Peace officers present scholarships
Scholarship recipient Tarika Dalmia, a student at University of Georgia, Athens.
(Photos: Boon Vong)
Asian American Peace Officers of Georgia (AAPOG) is a new nonprofit professional organization for officers of Asian Pacific American heritage who are affiliated with local, state, and federal law enforcement agencies in Georgia. Its first anniversary APA Heroes & Advocates Awards Banquet was held on September 19, 2013 at the Oriental Pearl Seafood Restaurant in Chamblee. There, AAPOG's inaugural Scholarship Awards were presented to three Asian American undergraduates who intend to pursue careers in law enforcement and/or public service.
In Georgia, there are approximately 70 APA officers of diverse heritage–Asian Indian, Cambodian Chinese, Filipino, Japanese, Korean, Laotian, Taiwanese, Vietnamese, and more. Emcees included Sukumar, Bhatttacharyya, and Thomson, three Asian Indians (photos above): Irene Thomson, an Indian-American Crime Scene Supervisor in Gwinnett County; Anu Sukumar, Senior Deputy Sheriff, Gwinnett County Sheriff's Office, an Indian American and founding member of AAPOG; and Aparna Bhattacharyya, Executive Director of Raksha, who serves on the board of the Georgia Coalition Against Domestic Violence.
Sukumar with hand over heart for the Pledge of Allegiance.
Keynote speaker FBI Atlanta Special Agent in Charge Mark F. Giuliano identified with the immigrant community: his great-grandmother, he said, spoke only Italian; his grandmother spoke fluent Italian and English; his father was forbidden to speak Italian because of discrimination; and he carries that understanding with him today. As Kiran Ahuja wrote in her letter to AAPOG from the White House Initiative on AAPIs, "The goals of AAPOG—to advocate for social justice, equal opportunity, and fair treatment, promote civic participation, education and leadership, and to advance coalitions and community building—are admirable. We commend AAPOG's work in promoting a greater understanding of Asian American and Pacific Islander (AAPI) cultures and experiences through leadership and legacy."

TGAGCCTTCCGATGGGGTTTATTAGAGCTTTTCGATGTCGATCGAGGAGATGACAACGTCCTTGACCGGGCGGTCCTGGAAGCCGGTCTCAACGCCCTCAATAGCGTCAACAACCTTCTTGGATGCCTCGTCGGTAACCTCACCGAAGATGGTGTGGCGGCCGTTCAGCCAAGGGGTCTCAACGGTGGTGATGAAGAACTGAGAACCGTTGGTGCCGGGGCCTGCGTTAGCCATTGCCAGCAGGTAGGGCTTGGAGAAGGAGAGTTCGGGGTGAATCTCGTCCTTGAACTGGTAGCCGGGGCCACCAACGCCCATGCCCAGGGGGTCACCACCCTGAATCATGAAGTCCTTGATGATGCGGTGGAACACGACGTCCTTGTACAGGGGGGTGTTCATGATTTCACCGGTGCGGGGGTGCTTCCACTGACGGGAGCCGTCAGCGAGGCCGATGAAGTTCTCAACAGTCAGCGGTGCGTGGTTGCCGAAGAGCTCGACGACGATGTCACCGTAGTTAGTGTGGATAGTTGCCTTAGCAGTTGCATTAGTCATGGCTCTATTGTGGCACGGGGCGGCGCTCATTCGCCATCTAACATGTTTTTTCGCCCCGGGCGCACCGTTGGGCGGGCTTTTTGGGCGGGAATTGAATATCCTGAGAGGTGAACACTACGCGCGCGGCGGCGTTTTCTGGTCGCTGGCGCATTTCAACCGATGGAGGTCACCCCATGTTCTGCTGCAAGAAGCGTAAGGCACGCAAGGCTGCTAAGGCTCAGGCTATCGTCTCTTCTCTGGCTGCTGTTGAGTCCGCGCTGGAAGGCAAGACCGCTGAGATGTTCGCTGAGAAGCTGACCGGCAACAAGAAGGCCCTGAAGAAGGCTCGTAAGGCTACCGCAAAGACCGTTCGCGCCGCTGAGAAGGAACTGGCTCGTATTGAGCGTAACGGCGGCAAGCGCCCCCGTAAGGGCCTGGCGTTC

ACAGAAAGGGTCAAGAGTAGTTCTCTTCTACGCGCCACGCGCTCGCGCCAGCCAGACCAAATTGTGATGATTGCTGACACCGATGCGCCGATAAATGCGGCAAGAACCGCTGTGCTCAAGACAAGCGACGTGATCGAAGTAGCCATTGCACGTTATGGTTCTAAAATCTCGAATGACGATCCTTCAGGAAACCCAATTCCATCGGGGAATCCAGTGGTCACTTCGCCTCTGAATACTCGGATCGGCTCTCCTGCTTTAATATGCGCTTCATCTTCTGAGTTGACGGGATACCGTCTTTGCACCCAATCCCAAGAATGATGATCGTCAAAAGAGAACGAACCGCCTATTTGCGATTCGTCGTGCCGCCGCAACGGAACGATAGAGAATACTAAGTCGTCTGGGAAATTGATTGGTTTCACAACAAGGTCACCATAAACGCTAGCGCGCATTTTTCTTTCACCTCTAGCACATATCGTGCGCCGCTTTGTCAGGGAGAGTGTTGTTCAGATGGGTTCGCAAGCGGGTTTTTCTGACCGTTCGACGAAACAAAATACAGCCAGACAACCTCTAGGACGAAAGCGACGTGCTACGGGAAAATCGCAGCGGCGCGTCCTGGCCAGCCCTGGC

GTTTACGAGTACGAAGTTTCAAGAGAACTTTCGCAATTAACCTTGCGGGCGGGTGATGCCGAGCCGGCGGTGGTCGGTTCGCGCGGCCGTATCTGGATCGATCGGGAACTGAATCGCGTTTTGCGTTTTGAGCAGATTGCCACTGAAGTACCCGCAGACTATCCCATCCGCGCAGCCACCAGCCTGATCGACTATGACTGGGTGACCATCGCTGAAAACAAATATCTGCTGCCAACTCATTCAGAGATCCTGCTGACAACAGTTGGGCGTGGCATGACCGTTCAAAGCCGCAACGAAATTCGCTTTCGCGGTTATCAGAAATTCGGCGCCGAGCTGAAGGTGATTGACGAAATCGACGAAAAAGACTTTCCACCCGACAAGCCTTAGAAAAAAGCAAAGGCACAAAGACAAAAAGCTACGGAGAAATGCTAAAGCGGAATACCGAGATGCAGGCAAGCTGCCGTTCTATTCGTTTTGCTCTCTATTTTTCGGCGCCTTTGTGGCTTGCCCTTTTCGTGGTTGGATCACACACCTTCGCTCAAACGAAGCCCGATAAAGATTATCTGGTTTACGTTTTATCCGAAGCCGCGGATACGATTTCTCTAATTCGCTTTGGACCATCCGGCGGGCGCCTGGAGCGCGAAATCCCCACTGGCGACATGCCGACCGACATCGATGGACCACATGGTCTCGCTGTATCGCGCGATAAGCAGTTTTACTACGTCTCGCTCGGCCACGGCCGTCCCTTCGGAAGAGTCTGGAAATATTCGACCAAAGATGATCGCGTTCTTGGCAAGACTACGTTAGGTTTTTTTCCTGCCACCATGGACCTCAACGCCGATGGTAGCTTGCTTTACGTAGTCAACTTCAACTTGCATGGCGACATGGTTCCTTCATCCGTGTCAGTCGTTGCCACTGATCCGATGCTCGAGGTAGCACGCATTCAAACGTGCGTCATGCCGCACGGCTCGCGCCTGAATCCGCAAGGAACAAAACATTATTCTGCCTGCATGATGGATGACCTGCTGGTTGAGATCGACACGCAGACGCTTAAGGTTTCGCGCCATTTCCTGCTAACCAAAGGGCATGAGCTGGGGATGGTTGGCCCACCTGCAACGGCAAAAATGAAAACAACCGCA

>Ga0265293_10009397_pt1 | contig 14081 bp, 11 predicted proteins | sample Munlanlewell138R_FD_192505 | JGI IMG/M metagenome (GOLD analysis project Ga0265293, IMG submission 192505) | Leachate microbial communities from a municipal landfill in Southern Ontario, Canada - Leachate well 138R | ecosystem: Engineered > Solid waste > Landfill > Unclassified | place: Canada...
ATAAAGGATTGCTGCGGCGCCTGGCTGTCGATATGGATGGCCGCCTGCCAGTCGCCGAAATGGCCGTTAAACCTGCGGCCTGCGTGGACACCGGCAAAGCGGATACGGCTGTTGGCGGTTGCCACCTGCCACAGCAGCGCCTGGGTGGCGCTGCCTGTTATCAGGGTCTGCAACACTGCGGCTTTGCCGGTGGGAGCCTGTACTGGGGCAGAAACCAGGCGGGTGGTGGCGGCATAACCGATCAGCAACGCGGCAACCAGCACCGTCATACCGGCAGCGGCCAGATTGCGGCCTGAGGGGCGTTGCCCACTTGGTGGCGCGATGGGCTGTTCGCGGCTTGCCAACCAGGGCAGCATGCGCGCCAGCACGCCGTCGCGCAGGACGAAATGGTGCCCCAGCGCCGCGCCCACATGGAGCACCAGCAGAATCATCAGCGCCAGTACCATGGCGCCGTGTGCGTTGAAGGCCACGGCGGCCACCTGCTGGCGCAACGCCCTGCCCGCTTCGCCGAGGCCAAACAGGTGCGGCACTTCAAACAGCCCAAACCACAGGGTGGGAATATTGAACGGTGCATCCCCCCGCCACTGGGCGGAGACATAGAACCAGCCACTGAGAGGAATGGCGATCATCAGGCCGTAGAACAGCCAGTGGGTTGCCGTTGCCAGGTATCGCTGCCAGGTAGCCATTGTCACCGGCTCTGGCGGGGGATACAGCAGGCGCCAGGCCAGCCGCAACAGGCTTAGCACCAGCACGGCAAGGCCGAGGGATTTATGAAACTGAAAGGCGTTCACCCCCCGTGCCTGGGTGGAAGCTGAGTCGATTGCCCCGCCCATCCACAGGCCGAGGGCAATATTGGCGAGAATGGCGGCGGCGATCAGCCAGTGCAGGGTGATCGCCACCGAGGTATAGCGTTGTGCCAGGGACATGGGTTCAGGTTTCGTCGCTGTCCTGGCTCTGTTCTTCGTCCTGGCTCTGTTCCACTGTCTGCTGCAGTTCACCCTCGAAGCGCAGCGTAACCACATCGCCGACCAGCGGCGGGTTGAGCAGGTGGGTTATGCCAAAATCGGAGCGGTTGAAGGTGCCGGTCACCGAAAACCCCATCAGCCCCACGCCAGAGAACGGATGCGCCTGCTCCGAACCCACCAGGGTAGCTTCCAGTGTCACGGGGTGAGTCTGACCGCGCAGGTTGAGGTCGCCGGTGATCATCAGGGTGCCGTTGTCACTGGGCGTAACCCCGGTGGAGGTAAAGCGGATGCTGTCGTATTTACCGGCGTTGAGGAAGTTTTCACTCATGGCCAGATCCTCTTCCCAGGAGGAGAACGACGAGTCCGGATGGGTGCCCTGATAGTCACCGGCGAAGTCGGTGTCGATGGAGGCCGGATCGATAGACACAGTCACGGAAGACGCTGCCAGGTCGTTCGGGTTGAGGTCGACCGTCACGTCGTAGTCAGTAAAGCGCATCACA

Scholarship recipients: Tarika Dalmia (photo: top of page), a student at University of Georgia – Athens, is a Senior Youth Mentor for the Indian American Cultural Association. She hopes to become a family and child social worker in the criminal justice system. Brian Seo, from Georgia Tech, is a Korean-American. Observing the inequality In Georgia, he is deciding on a Pre-Law or Political Science minor, pairing it with his Business Administration major. Angelique Stabile (photo, left), at Clayton State University, considers being of Asian descent to be an honor. She is Fijian/Indian and Italian, and is working on a Criminal Justice degree.
Special recognitions by House Minority Leader Stacey Abrams of Asian Pacific American community leaders as “Outstanding Georgia Citizens” included
Navneet Singh Narula (above, center).
Aparna Bhattacharyya, director of Raksha, sits with the 2013 AAPOG Community Eagles. Guneeta Singh, back row, fourth from right. accepted the award as a representative for Raksha.
AAPOG Community Champions Awards were given to community organizations who worked with AAPOG to promote its community service mission of improving the safety and well-being of Asian Pacific Americans in Georgia.
Entertaining the gathering were a four-boy bhangra team; a Filipino dancer; several singers; and Anthony Bui (photo above), 2013 Kollaboration Atl winner, who concluded his outstanding rap-poem homage to peace officers with "Next time you get pulled over, whip out this poem!"
Those celebrating included the Sikh American Community of Georgia, Raksha, and the Asian American Heritage Foundation — with with Farooq Soomro, Irene Thomson, Aparna Bhattacharyya, Navneet Singh Narula, Guneeta Singh, Gulbarg Singh Basi, Rupinder Basi, Gurmeet Kaur, and Navdeep Mann.
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